Best Personal Finance Books

Here’s a running list of the best personal finance books broken down by category and expected takeaways that you can work through based on interest level and time.

The Hall of Fame

The books everyone should read. Important baseline information. Not too technical.

The Millionaire Next Door by Thomas Stanley and William Danko

The best personal finance book of all time. Shares who the wealthy are in America and how they got there. My review: The Millionaire Next Door


The Psychology of Money by Morgan Housel

Focuses on the harder to learn soft money skills you need. My review: The Psychology of Money


The Little Book of Common Sense Investing by John C. Bogle

Teaches investment basics and what drives market returns. The advice to ignore international stocks and only index need updating, but this book can teach you a LOT.


A Deeper Dive

More information about certain Hall of Fame topics.

Stocks for the Long Run by Jeremy Siegel

Stocks are an excellent way to build wealth, and this book is the authority on long-term stock investing and so much more.


All About Asset Allocation by Richard Ferri

Your investment return is primarily driven by your asset allocation, and this book covers the topic well.


The Little Book of Behavioral Investing by James Montier

All the investment knowledge in the world won’t help you if you cannot avoid behavioral investment mistakes.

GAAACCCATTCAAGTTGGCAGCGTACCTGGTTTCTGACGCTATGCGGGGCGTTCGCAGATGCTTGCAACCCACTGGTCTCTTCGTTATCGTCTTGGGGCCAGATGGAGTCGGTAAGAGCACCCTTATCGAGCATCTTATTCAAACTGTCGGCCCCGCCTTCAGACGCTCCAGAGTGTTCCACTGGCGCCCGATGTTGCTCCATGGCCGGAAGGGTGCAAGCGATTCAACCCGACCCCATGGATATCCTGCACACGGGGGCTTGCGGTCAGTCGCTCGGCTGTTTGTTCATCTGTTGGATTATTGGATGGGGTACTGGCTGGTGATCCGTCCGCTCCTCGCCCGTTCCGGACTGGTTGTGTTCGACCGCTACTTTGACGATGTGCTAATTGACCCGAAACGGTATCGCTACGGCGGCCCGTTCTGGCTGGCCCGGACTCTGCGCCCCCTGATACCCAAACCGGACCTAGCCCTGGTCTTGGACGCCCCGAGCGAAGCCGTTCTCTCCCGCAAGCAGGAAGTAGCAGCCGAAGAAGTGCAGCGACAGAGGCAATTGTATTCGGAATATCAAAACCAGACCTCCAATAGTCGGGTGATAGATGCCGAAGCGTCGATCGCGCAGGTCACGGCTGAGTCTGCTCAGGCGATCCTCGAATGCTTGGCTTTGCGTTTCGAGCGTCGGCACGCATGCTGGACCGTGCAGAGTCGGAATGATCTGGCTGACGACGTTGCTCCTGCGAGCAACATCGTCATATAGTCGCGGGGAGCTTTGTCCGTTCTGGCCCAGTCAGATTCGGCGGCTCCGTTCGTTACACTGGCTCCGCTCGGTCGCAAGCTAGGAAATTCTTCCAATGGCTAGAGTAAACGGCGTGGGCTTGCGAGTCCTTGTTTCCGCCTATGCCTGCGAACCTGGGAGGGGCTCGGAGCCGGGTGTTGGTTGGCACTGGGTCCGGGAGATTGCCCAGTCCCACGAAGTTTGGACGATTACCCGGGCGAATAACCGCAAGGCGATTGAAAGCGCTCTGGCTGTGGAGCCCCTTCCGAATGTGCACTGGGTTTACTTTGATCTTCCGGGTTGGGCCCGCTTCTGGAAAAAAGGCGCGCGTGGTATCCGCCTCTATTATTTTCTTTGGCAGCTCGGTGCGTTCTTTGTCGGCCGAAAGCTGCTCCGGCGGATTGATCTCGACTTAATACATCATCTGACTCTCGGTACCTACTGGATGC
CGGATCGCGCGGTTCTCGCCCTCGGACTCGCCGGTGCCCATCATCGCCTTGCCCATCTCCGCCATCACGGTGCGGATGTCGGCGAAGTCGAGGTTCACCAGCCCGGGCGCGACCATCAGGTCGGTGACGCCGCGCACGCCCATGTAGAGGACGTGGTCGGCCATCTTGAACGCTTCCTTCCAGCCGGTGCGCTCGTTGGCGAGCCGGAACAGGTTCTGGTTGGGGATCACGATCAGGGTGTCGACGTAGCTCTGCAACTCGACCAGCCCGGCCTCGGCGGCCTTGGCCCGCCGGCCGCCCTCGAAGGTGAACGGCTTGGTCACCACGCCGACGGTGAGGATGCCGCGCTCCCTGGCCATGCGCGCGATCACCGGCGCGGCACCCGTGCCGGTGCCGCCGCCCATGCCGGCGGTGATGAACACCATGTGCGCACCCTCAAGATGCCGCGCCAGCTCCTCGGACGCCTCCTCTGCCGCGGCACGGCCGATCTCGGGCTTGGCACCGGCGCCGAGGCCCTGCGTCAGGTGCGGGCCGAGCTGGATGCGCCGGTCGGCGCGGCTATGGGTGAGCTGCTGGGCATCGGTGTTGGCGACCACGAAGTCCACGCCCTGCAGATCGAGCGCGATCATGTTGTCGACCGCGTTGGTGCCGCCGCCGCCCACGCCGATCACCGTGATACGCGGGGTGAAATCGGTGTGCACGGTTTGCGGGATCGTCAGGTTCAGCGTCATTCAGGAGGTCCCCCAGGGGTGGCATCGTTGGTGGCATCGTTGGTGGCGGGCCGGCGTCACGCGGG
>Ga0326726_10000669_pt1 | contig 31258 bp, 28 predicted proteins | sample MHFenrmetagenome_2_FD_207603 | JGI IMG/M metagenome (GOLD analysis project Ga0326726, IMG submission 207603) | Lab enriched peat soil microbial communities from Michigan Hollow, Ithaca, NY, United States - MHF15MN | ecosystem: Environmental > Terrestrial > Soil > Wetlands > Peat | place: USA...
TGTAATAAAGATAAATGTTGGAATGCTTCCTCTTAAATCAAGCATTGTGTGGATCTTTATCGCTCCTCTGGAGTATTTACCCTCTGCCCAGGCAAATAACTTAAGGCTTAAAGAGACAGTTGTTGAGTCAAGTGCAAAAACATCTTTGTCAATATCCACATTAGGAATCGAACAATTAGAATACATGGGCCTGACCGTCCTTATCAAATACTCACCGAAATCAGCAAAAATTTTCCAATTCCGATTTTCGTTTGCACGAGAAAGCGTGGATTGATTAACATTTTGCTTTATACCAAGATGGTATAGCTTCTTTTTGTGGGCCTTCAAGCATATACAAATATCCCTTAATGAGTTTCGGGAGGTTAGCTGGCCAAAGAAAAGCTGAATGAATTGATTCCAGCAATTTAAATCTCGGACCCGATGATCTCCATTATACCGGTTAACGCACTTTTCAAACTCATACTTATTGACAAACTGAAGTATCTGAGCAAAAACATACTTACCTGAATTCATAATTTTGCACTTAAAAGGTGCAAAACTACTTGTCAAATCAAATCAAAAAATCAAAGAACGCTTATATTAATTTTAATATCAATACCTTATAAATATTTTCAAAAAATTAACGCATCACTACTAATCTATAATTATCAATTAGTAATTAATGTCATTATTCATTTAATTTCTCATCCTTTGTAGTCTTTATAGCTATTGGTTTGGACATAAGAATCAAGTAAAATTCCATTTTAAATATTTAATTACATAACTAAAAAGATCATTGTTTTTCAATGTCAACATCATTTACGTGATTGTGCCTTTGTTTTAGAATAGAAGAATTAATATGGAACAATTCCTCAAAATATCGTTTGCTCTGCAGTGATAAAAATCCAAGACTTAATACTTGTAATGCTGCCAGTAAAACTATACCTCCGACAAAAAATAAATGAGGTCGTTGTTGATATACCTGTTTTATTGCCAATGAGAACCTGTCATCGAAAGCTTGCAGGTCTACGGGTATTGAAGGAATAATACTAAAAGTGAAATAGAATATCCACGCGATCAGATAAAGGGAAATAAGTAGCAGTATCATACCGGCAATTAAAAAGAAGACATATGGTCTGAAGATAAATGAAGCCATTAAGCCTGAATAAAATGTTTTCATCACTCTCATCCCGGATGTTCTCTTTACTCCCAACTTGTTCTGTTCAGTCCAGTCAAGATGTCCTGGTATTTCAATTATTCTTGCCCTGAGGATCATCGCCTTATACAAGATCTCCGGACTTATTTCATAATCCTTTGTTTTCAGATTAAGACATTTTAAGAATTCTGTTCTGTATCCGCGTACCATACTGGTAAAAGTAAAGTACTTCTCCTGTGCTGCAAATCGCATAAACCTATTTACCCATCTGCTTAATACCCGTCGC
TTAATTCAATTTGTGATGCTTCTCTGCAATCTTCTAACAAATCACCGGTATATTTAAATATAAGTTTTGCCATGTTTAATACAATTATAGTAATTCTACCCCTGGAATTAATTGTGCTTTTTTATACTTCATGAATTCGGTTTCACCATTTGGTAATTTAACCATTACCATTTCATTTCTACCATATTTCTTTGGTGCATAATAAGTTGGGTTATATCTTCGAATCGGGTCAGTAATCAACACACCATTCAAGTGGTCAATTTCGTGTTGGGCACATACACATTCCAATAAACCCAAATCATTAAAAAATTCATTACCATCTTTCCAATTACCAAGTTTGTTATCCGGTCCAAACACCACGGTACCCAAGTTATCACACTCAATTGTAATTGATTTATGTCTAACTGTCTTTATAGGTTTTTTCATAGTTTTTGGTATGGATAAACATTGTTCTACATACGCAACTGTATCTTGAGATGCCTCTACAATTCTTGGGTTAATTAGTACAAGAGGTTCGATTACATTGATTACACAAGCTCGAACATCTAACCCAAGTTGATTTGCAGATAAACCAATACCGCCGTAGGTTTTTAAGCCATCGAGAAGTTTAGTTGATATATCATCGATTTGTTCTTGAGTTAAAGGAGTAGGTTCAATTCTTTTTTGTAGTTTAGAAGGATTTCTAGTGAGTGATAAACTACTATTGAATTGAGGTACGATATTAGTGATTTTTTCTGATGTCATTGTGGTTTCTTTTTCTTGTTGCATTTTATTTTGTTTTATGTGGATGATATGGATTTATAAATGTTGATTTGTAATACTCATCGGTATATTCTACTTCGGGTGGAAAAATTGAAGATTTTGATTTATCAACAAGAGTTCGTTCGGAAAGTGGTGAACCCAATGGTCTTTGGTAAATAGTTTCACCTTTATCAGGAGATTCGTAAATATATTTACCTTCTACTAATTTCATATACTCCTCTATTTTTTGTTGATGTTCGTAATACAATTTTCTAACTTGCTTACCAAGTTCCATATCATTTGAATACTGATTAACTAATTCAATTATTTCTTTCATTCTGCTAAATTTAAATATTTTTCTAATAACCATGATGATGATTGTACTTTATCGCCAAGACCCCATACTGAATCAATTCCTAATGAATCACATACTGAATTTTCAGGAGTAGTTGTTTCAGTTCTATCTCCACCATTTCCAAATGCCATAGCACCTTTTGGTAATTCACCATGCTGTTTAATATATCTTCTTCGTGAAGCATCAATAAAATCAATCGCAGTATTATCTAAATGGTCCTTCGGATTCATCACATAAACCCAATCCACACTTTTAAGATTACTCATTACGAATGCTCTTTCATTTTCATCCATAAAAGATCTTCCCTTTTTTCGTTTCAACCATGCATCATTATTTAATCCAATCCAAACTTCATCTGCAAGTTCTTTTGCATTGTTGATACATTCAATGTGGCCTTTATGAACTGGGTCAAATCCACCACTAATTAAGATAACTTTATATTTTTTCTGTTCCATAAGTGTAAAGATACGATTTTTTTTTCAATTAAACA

Market History

“History doesn’t repeat itself, but it often rhymes” – Mark Twain

Bull! A History of the Boom and Bust, 1982 – 2004 by Maggie Mahar

A detailed look at the phenomenal market boom of the 80’s and 90’s.


Manias, Panics, and Crashes by Charles Kindelberger

A history of financial crises dating back to the South Sea Bubble.


Too Big to Fail by Andrew Ross Sorkin

The definitive account of the credit crisis that led to the Great Recession. Reads like a thriller.


Lessons in Unique Places

Moneyball by Michael Lewis

Perhaps the best investment book out there is a baseball story about how a team without resources competed with rich teams by focusing only on the numbers.


The Snowball: Warren Buffett and the Business of Life by Alice Schroeder

The greatest investor of all-time, the big guy himself, profiled in this biography. Here’s his story. Here’s how he did it.


A Conspiracy of Paper by David Liss

The historical fiction thriller about wealthy stock trades, market manipulation, and the South Sea Bubble is an fun way to learn about money.


Ways and Means: Lincoln and His Cabinet and the Financing of the Civil War by Roger Lowenstein

Before the Civil War, the government had no authority to raise taxes, no central bank, and no currency. To win the war, all these things were remedied (and more) and the greenback dollar was created.


Great Stories that Teach

The Quants by Michael Patterson

Mathematical brilliance, hubris, and debt fuel the fortunes of the investors profiled here and cause them to go bust.


Bitcoin Billionaires by Ben Mezrich

A sequel of sorts to Accidental Billionaires, it chronicles the Winkelvoss comeback and explains bitcoin well.


No One Would Listen by Harry Markopolos

One guy tried to warn us about Bernie Madoff. One guy had it figured out and “no one would listen.”


Bonus Videos About the Economy

Two videos about the economy.

How the Economic Machine Works by Ray Dalio
Former Fed Chair, Ben Bernanke with a lecture series chronicling the Fed’s history.